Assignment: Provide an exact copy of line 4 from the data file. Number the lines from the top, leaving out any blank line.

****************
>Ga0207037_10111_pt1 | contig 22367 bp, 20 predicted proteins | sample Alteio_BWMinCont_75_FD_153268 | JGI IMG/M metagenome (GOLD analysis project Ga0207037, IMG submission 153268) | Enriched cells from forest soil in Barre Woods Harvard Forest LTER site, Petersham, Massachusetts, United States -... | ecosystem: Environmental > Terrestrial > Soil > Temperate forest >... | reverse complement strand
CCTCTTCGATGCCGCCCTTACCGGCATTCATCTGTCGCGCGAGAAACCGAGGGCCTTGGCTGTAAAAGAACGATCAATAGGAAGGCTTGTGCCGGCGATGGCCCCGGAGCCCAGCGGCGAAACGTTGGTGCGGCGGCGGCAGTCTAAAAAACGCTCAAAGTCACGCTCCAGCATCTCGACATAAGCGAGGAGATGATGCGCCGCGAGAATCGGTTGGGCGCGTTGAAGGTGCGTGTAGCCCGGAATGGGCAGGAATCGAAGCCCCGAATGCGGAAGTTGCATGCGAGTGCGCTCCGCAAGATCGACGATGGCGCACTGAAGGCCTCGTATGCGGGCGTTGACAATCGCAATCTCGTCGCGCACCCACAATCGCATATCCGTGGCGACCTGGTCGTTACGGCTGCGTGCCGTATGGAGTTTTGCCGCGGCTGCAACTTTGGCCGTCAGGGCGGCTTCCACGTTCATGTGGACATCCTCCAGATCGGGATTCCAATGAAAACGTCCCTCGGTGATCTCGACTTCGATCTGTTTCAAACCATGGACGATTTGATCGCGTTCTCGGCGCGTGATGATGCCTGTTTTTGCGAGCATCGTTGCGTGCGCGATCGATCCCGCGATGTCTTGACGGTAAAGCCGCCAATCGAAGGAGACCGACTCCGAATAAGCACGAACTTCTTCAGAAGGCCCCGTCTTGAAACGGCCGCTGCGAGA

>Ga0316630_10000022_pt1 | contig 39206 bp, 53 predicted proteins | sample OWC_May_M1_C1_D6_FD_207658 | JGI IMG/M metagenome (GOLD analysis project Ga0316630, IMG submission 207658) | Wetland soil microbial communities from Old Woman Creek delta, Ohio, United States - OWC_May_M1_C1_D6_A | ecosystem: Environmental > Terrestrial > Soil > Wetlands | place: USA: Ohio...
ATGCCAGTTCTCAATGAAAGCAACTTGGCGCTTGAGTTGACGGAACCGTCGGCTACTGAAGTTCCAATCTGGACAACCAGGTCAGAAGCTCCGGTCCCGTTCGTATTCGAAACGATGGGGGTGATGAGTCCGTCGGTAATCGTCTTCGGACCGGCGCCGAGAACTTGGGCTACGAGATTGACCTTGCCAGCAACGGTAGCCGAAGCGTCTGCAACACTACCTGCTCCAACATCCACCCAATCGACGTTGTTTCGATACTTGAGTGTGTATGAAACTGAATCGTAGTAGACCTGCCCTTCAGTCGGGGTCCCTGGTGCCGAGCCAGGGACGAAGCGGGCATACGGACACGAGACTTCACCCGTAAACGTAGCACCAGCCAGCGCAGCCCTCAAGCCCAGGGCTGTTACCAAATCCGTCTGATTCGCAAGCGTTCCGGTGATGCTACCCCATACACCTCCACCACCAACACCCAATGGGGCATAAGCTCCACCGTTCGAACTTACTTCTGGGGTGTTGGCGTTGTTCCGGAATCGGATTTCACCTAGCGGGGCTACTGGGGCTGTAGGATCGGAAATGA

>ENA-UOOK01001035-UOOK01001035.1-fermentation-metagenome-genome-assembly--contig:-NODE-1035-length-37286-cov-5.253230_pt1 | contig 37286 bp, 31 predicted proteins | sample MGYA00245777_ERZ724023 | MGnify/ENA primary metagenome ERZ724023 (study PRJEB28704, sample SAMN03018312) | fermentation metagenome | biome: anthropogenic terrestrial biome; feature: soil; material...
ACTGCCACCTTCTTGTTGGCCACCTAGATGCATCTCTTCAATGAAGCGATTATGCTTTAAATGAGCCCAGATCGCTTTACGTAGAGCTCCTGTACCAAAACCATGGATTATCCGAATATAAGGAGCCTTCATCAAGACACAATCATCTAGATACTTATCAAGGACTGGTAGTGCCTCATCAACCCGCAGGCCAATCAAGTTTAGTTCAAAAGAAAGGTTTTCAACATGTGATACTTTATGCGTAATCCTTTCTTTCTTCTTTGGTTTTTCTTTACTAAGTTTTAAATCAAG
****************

ATGCCAGTTCTCAATGAAAGCAACTTGGCGCTTGAGTTGACGGAACCGTCGGCTACTGAAGTTCCAATCTGGACAACCAGGTCAGAAGCTCCGGTCCCGTTCGTATTCGAAACGATGGGGGTGATGAGTCCGTCGGTAATCGTCTTCGGACCGGCGCCGAGAACTTGGGCTACGAGATTGACCTTGCCAGCAACGGTAGCCGAAGCGTCTGCAACACTACCTGCTCCAACATCCACCCAATCGACGTTGTTTCGATACTTGAGTGTGTATGAAACTGAATCGTAGTAGACCTGCCCTTCAGTCGGGGTCCCTGGTGCCGAGCCAGGGACGAAGCGGGCATACGGACACGAGACTTCACCCGTAAACGTAGCACCAGCCAGCGCAGCCCTCAAGCCCAGGGCTGTTACCAAATCCGTCTGATTCGCAAGCGTTCCGGTGATGCTACCCCATACACCTCCACCACCAACACCCAATGGGGCATAAGCTCCACCGTTCGAACTTACTTCTGGGGTGTTGGCGTTGTTCCGGAATCGGATTTCACCTAGCGGGGCTACTGGGGCTGTAGGATCGGAAATGA